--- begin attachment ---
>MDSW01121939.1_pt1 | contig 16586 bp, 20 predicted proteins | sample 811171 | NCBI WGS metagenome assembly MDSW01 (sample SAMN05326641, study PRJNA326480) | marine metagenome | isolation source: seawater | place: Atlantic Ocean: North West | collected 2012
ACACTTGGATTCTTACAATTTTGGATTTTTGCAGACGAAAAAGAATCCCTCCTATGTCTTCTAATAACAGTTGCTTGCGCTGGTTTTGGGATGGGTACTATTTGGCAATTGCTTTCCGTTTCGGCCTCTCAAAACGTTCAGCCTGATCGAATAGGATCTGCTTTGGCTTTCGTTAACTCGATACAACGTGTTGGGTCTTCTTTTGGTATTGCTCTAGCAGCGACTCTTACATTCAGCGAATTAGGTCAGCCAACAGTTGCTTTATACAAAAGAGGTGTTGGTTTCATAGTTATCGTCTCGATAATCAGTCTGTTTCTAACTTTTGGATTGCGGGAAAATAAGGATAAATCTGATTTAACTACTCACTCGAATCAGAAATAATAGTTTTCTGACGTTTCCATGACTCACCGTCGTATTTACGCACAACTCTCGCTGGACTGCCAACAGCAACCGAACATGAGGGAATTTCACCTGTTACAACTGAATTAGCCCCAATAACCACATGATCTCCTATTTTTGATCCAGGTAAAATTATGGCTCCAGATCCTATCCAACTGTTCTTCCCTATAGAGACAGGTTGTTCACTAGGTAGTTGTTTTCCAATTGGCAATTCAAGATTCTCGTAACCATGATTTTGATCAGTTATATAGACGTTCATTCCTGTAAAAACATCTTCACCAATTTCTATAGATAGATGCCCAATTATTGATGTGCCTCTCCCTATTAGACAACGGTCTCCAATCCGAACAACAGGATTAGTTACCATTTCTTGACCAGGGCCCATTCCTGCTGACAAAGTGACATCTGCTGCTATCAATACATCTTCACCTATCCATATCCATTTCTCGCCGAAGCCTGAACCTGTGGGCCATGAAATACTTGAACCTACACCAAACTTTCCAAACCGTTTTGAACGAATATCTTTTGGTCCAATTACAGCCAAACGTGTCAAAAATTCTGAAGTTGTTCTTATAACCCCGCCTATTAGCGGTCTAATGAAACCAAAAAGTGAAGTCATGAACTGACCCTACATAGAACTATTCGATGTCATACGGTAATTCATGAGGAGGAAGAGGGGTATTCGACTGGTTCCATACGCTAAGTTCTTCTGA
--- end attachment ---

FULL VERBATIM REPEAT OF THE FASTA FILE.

>MDSW01121939.1_pt1 | contig 16586 bp, 20 predicted proteins | sample 811171 | NCBI WGS metagenome assembly MDSW01 (sample SAMN05326641, study PRJNA326480) | marine metagenome | isolation source: seawater | place: Atlantic Ocean: North West | collected 2012
ACACTTGGATTCTTACAATTTTGGATTTTTGCAGACGAAAAAGAATCCCTCCTATGTCTTCTAATAACAGTTGCTTGCGCTGGTTTTGGGATGGGTACTATTTGGCAATTGCTTTCCGTTTCGGCCTCTCAAAACGTTCAGCCTGATCGAATAGGATCTGCTTTGGCTTTCGTTAACTCGATACAACGTGTTGGGTCTTCTTTTGGTATTGCTCTAGCAGCGACTCTTACATTCAGCGAATTAGGTCAGCCAACAGTTGCTTTATACAAAAGAGGTGTTGGTTTCATAGTTATCGTCTCGATAATCAGTCTGTTTCTAACTTTTGGATTGCGGGAAAATAAGGATAAATCTGATTTAACTACTCACTCGAATCAGAAATAATAGTTTTCTGACGTTTCCATGACTCACCGTCGTATTTACGCACAACTCTCGCTGGACTGCCAACAGCAACCGAACATGAGGGAATTTCACCTGTTACAACTGAATTAGCCCCAATAACCACATGATCTCCTATTTTTGATCCAGGTAAAATTATGGCTCCAGATCCTATCCAACTGTTCTTCCCTATAGAGACAGGTTGTTCACTAGGTAGTTGTTTTCCAATTGGCAATTCAAGATTCTCGTAACCATGATTTTGATCAGTTATATAGACGTTCATTCCTGTAAAAACATCTTCACCAATTTCTATAGATAGATGCCCAATTATTGATGTGCCTCTCCCTATTAGACAACGGTCTCCAATCCGAACAACAGGATTAGTTACCATTTCTTGACCAGGGCCCATTCCTGCTGACAAAGTGACATCTGCTGCTATCAATACATCTTCACCTATCCATATCCATTTCTCGCCGAAGCCTGAACCTGTGGGCCATGAAATACTTGAACCTACACCAAACTTTCCAAACCGTTTTGAACGAATATCTTTTGGTCCAATTACAGCCAAACGTGTCAAAAATTCTGAAGTTGTTCTTATAACCCCGCCTATTAGCGGTCTAATGAAACCAAAAAGTGAAGTCATGAACTGACCCTACATAGAACTATTCGATGTCATACGGTAATTCATGAGGAGGAAGAGGGGTATTCGACTGGTTCCATACGCTAAGTTCTTCTGA